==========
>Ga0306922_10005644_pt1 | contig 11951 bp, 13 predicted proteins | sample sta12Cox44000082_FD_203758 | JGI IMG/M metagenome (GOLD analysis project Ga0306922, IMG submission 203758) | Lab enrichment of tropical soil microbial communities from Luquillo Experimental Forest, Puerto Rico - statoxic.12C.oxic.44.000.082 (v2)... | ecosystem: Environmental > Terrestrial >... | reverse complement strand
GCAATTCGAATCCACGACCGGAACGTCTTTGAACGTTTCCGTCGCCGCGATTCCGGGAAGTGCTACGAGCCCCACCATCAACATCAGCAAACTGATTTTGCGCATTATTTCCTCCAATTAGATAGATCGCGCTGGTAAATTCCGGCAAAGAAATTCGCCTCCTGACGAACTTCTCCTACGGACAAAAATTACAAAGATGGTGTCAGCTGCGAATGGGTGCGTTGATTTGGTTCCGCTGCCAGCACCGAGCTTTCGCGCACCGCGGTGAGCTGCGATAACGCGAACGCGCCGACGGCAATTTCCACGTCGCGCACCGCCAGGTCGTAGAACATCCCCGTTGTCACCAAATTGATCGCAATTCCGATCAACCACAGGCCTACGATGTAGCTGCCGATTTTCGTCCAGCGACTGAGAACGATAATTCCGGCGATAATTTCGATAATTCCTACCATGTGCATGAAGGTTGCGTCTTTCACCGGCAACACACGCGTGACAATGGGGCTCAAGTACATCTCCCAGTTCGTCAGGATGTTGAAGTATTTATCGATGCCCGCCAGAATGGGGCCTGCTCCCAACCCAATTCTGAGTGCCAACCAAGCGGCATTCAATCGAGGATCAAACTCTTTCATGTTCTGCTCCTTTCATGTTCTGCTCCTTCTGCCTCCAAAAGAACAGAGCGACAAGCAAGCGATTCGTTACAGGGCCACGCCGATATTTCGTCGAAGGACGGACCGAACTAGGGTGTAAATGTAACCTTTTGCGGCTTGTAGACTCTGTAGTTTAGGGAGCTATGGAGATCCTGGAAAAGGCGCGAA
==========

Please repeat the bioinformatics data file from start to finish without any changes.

>Ga0306922_10005644_pt1 | contig 11951 bp, 13 predicted proteins | sample sta12Cox44000082_FD_203758 | JGI IMG/M metagenome (GOLD analysis project Ga0306922, IMG submission 203758) | Lab enrichment of tropical soil microbial communities from Luquillo Experimental Forest, Puerto Rico - statoxic.12C.oxic.44.000.082 (v2)... | ecosystem: Environmental > Terrestrial >... | reverse complement strand
GCAATTCGAATCCACGACCGGAACGTCTTTGAACGTTTCCGTCGCCGCGATTCCGGGAAGTGCTACGAGCCCCACCATCAACATCAGCAAACTGATTTTGCGCATTATTTCCTCCAATTAGATAGATCGCGCTGGTAAATTCCGGCAAAGAAATTCGCCTCCTGACGAACTTCTCCTACGGACAAAAATTACAAAGATGGTGTCAGCTGCGAATGGGTGCGTTGATTTGGTTCCGCTGCCAGCACCGAGCTTTCGCGCACCGCGGTGAGCTGCGATAACGCGAACGCGCCGACGGCAATTTCCACGTCGCGCACCGCCAGGTCGTAGAACATCCCCGTTGTCACCAAATTGATCGCAATTCCGATCAACCACAGGCCTACGATGTAGCTGCCGATTTTCGTCCAGCGACTGAGAACGATAATTCCGGCGATAATTTCGATAATTCCTACCATGTGCATGAAGGTTGCGTCTTTCACCGGCAACACACGCGTGACAATGGGGCTCAAGTACATCTCCCAGTTCGTCAGGATGTTGAAGTATTTATCGATGCCCGCCAGAATGGGGCCTGCTCCCAACCCAATTCTGAGTGCCAACCAAGCGGCATTCAATCGAGGATCAAACTCTTTCATGTTCTGCTCCTTTCATGTTCTGCTCCTTCTGCCTCCAAAAGAACAGAGCGACAAGCAAGCGATTCGTTACAGGGCCACGCCGATATTTCGTCGAAGGACGGACCGAACTAGGGTGTAAATGTAACCTTTTGCGGCTTGTAGACTCTGTAGTTTAGGGAGCTATGGAGATCCTGGAAAAGGCGCGAA